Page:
Cocadas (Flourless Coconut Cupcakes)

Cocadas Recipe (Flourless Coconut Cupcakes): Fluffy, and delicious, these pieces of yum will melt in your mouth, the very essence of tropical indulgence.

Making Cocadas (Flourless Coconut Cupcakes) may be easy for you, but not everyone has the same talent for cooking.

Coming to Santo Domingo with limited or no Spanish can sometimes make living difficult and confusing, but never impossible. Since arriving, my family and I have found the people to be good-humored and patient when trying to interpret our gestures, pantomimes, mispronunciations and general abuse of the Spanish language. The family has been very happily, although slowly, learning Spanish. And no one has complained. Until I began trying to cook local food by translating Spanish recipes and directions literally into English.

Cocadas Recipe (Flourless Coconut Cupcakes): Fluffy, and delicious, these pieces of yum will melt in your mouth, the very essence of tropical indulgence.

Suddenly, every member of the family approaches each meal slowly, stalking it in slow moving circles, noses in the air sniffing the scents. “For crying out loud,” I protest, ego wounded to the very soul. “There isn’t anything in there that will hurt you! It’s all edible food. It all came from the store.” I don’t understand it. The same recipes taste great when someone else makes it. I must admit some of the ingredients and directions sound a bit odd. The latest was for a frozen coconut dessert that looked beautiful in the picture. I followed the recipe with precise interpretations. It called for a can of condensed milk, a large coconut, three spoonfuls of corn flour (that explanation was provided by a benevolent neighbor), and two cups of water

  • Rallar el coco, I read. Interpretation: Annoy the coconut. Well, I called that coconut every name in the book. I wouldn’t let it rest. I rolled it up and down the drainboard and spun it in circles.

Cocadas Recipe (Flourless Coconut Cupcakes): Fluffy, and delicious, these pieces of yum will melt in your mouth, the very essence of tropical indulgence.

The next sentence was a long one.

  • Agregue las dos tazas de agua y extraiga la leche así obtenida, exprimiendo a través de un paño fino. Lots of words there, but my dictionary remained faithful. I added the two cups of water. I couldn’t, however, figure out how to extract milk from it. I decided to let that go for a moment and do something about it later on. Never having seen anyone extract milk from water, I doubted that it could be done anyway. The last part of the sentence told me to squeeze it across a fine cloth (especially wool). Well, I didn’t really have any fine woolen cloth and I didn’t think it would add that much to the water anyway, so I moved on.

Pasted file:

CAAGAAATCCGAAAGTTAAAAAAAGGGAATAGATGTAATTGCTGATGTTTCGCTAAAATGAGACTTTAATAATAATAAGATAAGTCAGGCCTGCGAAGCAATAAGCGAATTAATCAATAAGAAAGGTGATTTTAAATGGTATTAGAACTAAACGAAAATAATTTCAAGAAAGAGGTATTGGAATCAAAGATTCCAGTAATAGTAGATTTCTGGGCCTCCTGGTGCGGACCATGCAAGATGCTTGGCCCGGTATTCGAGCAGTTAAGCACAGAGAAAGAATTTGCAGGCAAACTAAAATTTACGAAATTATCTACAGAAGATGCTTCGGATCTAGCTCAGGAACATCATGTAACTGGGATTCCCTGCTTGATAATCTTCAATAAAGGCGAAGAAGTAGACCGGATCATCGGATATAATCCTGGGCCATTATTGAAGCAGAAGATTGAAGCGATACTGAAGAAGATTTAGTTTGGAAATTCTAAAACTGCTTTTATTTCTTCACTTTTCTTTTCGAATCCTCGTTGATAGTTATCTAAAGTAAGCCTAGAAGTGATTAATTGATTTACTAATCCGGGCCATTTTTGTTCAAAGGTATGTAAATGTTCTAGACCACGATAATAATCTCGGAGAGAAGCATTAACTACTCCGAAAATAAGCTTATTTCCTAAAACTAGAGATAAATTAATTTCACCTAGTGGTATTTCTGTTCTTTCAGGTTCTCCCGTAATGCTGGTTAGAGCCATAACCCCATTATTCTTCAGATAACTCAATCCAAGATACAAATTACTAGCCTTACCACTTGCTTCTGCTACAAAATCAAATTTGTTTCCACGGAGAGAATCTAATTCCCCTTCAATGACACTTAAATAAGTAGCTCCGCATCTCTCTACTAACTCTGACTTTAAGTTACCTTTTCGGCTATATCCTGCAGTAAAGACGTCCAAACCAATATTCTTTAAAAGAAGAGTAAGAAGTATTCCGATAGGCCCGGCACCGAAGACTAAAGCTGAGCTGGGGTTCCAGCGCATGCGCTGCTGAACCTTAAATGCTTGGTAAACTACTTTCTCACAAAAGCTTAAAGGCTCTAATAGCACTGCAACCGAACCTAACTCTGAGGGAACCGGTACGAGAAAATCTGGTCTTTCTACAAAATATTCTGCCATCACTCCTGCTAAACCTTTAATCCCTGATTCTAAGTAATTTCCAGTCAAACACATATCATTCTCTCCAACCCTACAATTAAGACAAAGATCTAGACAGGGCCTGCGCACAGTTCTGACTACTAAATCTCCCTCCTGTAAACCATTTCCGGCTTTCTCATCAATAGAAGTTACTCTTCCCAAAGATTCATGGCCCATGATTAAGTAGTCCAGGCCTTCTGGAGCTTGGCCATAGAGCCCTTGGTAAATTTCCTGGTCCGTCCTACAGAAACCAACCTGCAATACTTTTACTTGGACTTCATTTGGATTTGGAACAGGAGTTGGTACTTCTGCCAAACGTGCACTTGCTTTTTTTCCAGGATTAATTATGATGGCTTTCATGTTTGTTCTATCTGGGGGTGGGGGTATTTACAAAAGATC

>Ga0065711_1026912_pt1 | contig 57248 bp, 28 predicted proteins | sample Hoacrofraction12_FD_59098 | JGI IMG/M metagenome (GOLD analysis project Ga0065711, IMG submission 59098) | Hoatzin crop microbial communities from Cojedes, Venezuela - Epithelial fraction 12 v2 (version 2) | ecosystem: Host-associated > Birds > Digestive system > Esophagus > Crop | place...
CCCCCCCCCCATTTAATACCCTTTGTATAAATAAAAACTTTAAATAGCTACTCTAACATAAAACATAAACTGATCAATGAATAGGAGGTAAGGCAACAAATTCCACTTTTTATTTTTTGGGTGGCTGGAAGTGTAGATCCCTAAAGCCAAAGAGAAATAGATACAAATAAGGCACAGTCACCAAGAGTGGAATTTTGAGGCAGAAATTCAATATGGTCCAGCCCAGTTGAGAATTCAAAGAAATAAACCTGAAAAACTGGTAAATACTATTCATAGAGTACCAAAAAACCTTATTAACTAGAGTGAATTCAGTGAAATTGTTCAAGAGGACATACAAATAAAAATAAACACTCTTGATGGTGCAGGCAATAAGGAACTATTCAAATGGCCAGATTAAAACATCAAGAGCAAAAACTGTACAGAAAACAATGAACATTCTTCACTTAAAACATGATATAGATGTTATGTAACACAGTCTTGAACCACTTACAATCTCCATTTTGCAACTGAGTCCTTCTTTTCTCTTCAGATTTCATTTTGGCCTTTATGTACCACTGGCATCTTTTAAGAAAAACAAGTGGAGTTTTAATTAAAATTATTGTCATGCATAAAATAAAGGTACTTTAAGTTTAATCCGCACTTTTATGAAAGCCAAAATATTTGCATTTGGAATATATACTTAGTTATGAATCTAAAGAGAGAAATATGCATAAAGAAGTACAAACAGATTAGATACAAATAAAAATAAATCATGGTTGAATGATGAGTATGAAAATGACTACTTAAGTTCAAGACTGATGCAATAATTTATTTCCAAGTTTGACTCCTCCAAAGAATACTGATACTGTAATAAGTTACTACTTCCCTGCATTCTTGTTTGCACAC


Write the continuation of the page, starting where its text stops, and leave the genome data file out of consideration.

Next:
• Añada la leche condensada y la maicena diluida en agua. Waddle the canned milk and the corn flour diluted in the water. Actually, I’d never waddled in home economics, but I did the best I could. I wasn’t sure just how much corn flour to waddle in. The dictionary said that cucharada is a spoonful, but not what size spoon. I threw in three tablespoons full, just to be sure I had enough.
  • Bata bien y ponga en un molde a helar. Wear a good lounging robe? ‘That can’t be right,’ I told myself. But, when I looked again in the dictionary, the definition had not changed. Bata is a lounging robe. It must be for the leisure cook, I decided. Well, I didn’t want anything to go wrong, so I put on my robe. It has a few small holes and is a little faded, but it should do as well as any. All that remained was to pour the mixture into a mold and freeze.

Vintage spoons

After placing the completed product into the freezer, I felt very happy. I’m a little confused as to why I had to irritate a coconut before I started, but maybe it is a Dominican tradition to relieve all hostilities before cooking. Outside of that slight confusion, the recipe is freezing, just like it is supposed to do. Now I can take off my robe, get dressed and wait for the family to return home to try the new dish. They were threatening not to come home any more, but I’m sure they didn’t mean it. Did they?


“Dear Aunt Flora,” was a regular satirical column appearing in The Santo Domingo News (the predecessor print publication of DR1.COM) written by a British expatriate living in Santo Domingo – whose nom de plume was Peregrine – in the form of letters to his Aunt Flora. Coincidentally, Aunt Clara has an aunt Flora, who is not British. Reproduced with permission.

Cocadas Recipe (Flourless Coconut Cupcakes)
Prep time
Cook time
Total time
Cocadas Recipe (Flourless Coconut Cupcakes): Fluffy, and delicious, these pieces of yum will melt in your mouth, the very essence of tropical indulgence. They are easy to prepare, even if you are not much of an expert at baking, try these and they will become instant favorites to you and family.
Serves: 6 servings
  • 2 egg whites
  • 1 cup of powdered sugar
  • ¼ teaspoon of baking powder
  • 3 cups of finely grated fresh coconut
  • A pinch of lime zest (optional)
  1. Pre-heat oven at 400 °F [200 °C].
  2. Whisk egg whites until they are foamy. Slowly add the sugar and baking powder while still beating. Keep whisking until it forms peaks. Fold in coconut and lime zest with a spatula. Spoon into paper baking cups.
  3. Bake until golden brown.


  1. Dee

    Is the recipe just like on this page??? I don’t knew what I did wrong. Mine don’t look like the pic….:( lol

  2. Rosa

    Reading this made me laugh, bata means to mix but it is also what we Dominicans call a robe. Thanks for the laugh!!!

  3. jennifer

    You need to put down that dictionart and start inputting spanish recipes into an online translator. Recipes are commands so in Spanish that means verbs that normally end in er/ir become ar and viceversa. Batir is the command for batir- to beat.

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